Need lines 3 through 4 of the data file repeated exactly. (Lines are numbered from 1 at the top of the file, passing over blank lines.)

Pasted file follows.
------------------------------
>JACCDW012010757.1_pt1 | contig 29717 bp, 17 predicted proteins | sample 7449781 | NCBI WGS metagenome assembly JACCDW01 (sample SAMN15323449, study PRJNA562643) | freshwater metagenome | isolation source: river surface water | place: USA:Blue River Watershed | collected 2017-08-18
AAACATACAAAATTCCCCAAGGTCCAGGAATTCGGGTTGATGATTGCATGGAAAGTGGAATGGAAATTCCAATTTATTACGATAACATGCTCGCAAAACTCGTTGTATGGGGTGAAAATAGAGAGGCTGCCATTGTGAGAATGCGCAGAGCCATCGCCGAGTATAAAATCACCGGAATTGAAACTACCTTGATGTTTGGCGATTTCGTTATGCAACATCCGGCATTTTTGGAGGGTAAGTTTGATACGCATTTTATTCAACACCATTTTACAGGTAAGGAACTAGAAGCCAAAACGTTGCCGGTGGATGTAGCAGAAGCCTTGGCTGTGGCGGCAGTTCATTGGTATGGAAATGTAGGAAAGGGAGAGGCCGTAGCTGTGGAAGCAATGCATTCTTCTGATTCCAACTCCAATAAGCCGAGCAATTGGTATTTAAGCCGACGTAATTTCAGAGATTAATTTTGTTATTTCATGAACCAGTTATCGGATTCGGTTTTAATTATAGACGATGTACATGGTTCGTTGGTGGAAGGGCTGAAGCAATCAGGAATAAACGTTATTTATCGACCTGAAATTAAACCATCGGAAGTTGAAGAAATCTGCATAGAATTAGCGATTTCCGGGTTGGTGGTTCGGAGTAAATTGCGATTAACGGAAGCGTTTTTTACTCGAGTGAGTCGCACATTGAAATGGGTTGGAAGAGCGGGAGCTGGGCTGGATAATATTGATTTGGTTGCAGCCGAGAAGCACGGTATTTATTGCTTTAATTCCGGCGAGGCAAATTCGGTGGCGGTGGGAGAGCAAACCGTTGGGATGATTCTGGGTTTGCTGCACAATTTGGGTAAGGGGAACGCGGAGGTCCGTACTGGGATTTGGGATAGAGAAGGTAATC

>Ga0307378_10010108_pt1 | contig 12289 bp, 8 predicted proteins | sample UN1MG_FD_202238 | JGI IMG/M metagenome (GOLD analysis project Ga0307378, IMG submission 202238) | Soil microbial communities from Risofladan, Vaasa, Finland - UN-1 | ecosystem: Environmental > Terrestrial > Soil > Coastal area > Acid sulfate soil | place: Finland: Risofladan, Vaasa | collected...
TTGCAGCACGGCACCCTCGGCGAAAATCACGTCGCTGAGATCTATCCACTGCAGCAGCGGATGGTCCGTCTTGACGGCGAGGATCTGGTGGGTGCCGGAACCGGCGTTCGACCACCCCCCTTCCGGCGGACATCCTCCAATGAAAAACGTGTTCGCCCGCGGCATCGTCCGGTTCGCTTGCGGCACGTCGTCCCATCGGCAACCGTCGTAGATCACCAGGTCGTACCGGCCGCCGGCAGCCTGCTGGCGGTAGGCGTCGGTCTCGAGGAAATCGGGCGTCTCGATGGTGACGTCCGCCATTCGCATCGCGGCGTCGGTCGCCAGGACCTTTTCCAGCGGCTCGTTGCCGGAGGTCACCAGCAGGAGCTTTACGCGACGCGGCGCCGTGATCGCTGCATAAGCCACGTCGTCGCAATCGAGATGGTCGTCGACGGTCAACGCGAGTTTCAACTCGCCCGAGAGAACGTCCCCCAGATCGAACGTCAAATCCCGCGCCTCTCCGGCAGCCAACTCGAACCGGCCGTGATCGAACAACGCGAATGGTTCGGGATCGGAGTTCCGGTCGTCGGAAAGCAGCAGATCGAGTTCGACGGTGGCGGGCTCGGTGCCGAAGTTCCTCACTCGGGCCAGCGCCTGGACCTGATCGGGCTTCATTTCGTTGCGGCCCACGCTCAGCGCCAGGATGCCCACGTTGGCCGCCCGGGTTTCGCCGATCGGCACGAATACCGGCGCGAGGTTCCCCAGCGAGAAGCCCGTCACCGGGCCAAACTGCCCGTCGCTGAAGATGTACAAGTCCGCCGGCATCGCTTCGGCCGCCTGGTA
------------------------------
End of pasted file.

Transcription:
>Ga0307378_10010108_pt1 | contig 12289 bp, 8 predicted proteins | sample UN1MG_FD_202238 | JGI IMG/M metagenome (GOLD analysis project Ga0307378, IMG submission 202238) | Soil microbial communities from Risofladan, Vaasa, Finland - UN-1 | ecosystem: Environmental > Terrestrial > Soil > Coastal area > Acid sulfate soil | place: Finland: Risofladan, Vaasa | collected...
TTGCAGCACGGCACCCTCGGCGAAAATCACGTCGCTGAGATCTATCCACTGCAGCAGCGGATGGTCCGTCTTGACGGCGAGGATCTGGTGGGTGCCGGAACCGGCGTTCGACCACCCCCCTTCCGGCGGACATCCTCCAATGAAAAACGTGTTCGCCCGCGGCATCGTCCGGTTCGCTTGCGGCACGTCGTCCCATCGGCAACCGTCGTAGATCACCAGGTCGTACCGGCCGCCGGCAGCCTGCTGGCGGTAGGCGTCGGTCTCGAGGAAATCGGGCGTCTCGATGGTGACGTCCGCCATTCGCATCGCGGCGTCGGTCGCCAGGACCTTTTCCAGCGGCTCGTTGCCGGAGGTCACCAGCAGGAGCTTTACGCGACGCGGCGCCGTGATCGCTGCATAAGCCACGTCGTCGCAATCGAGATGGTCGTCGACGGTCAACGCGAGTTTCAACTCGCCCGAGAGAACGTCCCCCAGATCGAACGTCAAATCCCGCGCCTCTCCGGCAGCCAACTCGAACCGGCCGTGATCGAACAACGCGAATGGTTCGGGATCGGAGTTCCGGTCGTCGGAAAGCAGCAGATCGAGTTCGACGGTGGCGGGCTCGGTGCCGAAGTTCCTCACTCGGGCCAGCGCCTGGACCTGATCGGGCTTCATTTCGTTGCGGCCCACGCTCAGCGCCAGGATGCCCACGTTGGCCGCCCGGGTTTCGCCGATCGGCACGAATACCGGCGCGAGGTTCCCCAGCGAGAAGCCCGTCACCGGGCCAAACTGCCCGTCGCTGAAGATGTACAAGTCCGCCGGCATCGCTTCGGCCGCCTGGTA